My mum, MS and me - MS Awareness Week
Ellie Grace grew up with her mum who had Multiple sclerosis (MS), in her guest post today she talks about growing up as a young carer and dealing with the death of her mother. We understand this can be an upsetting subject so would just like to warn members that the post contains discussion of death. It is MS Awareness Week this week and if you would like more information, take a look at the MS Society.
Growing up with a parent who had MS, I genuinely didn’t notice anything different from our family to other “normal” families. I remember occasionally dreaming of a life with a Mum who could walk but it never got me down or made me hate the life we had. To me, our life was as normal as normal could be! We still laughed, we cried, we argued, we created great memories, we went on holidays, everything was just normal!
I only have one memory of her walking, she didn’t want to wake our guests and use the stair lift as it made too much noise so we snuck down the stairs. I used to play on that stair lift so much, everything designed for mum in the house was a toy or a plaything to me. It’s strange, all these things so familiar in your life, you never notice they’re there until they’re gone.
One night when I was sneaking downstairs to get some water I suddenly realised that I had crept all the way down on the left hand side of the stairs to avoid the stair lift and even avoided the wheelchair that was always parked at the bottom of the stairs, except they weren’t actually there, I had snuck past a completely empty space. I think that was the moment I realised I had the “normal” life I used to wish for, except it wasn’t normal because Mum was not around anymore.
I don’t think I ever realised that I was a young carer for mum until I was about 26 and been to see a psychiatrist. I mean, I was a 12 year old who would take a wheelchair out the boot of the car, assemble it, help her out the car and then happily wheel her around shopping centres. I would get things out of cupboards, put shoes on, you name it; I would do it.
It was only when I would regularly come home from school to find an ambulance outside the house that I thought things were starting to get bad. Eventually she started falling to the floor and I wouldn’t be able to help her up, we had to shift the dining room furniture into the living room so that we could turn that room into a downstairs bedroom. I even remember there being contraptions that helped her eat, helped her in and out of the bed, helped her do pretty much everything. But still, things didn’t feel hard, abnormal or different and I most definitely didn’t feel like a carer.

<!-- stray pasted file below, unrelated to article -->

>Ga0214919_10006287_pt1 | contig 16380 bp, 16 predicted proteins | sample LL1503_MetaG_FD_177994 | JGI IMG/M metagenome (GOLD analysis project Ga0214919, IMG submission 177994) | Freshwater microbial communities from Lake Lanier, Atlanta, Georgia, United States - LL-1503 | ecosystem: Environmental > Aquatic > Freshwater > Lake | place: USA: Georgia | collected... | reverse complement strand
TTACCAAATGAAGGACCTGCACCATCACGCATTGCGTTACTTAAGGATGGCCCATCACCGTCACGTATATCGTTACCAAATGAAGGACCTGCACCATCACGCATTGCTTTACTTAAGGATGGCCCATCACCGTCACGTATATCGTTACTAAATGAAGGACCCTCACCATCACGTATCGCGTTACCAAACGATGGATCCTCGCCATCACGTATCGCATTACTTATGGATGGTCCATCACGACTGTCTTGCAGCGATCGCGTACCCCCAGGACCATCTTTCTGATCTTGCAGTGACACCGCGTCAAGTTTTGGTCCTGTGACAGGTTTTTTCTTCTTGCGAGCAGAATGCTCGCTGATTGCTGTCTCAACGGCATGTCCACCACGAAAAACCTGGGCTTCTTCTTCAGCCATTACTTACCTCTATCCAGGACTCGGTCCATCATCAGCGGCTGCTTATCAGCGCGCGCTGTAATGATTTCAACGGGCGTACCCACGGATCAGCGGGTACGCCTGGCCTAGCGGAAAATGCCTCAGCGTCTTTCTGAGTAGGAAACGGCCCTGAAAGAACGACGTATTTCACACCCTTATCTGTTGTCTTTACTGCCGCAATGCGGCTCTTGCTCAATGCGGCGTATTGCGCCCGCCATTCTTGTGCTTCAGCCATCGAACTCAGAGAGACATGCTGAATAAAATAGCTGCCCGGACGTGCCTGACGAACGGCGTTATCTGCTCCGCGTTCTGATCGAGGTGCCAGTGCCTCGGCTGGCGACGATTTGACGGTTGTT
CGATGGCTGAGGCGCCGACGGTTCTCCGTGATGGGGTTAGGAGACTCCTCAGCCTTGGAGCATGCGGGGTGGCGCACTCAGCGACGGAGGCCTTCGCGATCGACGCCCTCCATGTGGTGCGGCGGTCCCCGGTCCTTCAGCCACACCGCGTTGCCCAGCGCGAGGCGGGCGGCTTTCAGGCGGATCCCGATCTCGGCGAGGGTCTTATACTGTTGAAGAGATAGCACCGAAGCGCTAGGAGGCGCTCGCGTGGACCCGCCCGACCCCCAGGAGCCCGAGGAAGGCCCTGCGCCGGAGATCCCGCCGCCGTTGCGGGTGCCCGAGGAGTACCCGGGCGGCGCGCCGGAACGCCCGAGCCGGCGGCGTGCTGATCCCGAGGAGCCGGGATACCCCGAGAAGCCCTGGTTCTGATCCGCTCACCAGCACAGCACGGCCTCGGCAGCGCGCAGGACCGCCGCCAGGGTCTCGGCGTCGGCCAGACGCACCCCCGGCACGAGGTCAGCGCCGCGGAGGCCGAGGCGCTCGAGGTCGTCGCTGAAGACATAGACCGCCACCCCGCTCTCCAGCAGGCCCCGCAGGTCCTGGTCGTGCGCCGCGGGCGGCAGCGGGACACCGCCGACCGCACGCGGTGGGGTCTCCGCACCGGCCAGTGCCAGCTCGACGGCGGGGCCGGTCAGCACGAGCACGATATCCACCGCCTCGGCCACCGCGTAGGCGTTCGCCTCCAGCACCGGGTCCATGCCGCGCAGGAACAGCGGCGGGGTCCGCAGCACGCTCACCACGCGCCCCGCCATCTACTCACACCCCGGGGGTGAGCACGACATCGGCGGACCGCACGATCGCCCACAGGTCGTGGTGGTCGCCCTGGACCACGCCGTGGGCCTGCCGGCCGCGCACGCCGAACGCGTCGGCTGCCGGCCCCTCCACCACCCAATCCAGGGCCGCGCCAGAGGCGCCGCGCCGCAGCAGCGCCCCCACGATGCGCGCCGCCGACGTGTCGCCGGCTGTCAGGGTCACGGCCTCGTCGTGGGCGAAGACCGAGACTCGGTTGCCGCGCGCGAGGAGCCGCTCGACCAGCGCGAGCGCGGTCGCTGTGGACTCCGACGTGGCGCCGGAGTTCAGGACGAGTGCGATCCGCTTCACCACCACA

When I was 13 I remember making a very angry phone call to the carers as they could not come to help us anymore. I remember going to the shop and buying the best box of chocolates I could find to give to mum as she was shipped off to an old people’s home. I can’t imagine being a 47 year old woman who was so used to her independence, suddenly having to live in a home filled with old people.
Soon the homes turned into hospitals and my visits became so much less often. As a 15 year old I couldn’t imagine anything worse than visiting my mum in hospital, I mean by this point she wasn’t even my mum anymore. Everything had deteriorated, movement, speech, memory, you name it - it was gone.
One Friday afternoon I had left school because I was being bullied and I used Mum as an excuse to leave, Dad came home early and broke the news that he didn’t think it would be long before she died. So we got in the car and drove straight to the hospital, when we got there the staff said it looked positive and it could be much longer. I went into the room where she was and I just couldn’t handle it, I’m not sure who was there but it definitely was not the Mum that I knew. She was so ill.
Everyone left me alone with her and to this day I regret not staying longer but I was only 15 and to say I was emotionally unprepared was an understatement. All I could manage was an “I love you” before I ran out to the car park and cried. The next morning she was gone.
This was 11 years ago, the last couple of years have seen some incredible new developments in treating MS and I am so sure that we will see a cure in my lifetime. I am so determined to help find such a thing that I am doing as much for the MS Society as possible so that no one has to go through what me or my family did. In October I am doing a trek across the Great Wall of China in a bid to raise as much money as possible. You can find the link to my Just Giving page here.
She was the biggest fighter I know, I am going to fight until the bitter end with this one, just as Mum did.
What experience of MS do you have? Are you a young carer? Are you a disabled parent? Get involved with the conversation and let us know your thoughts.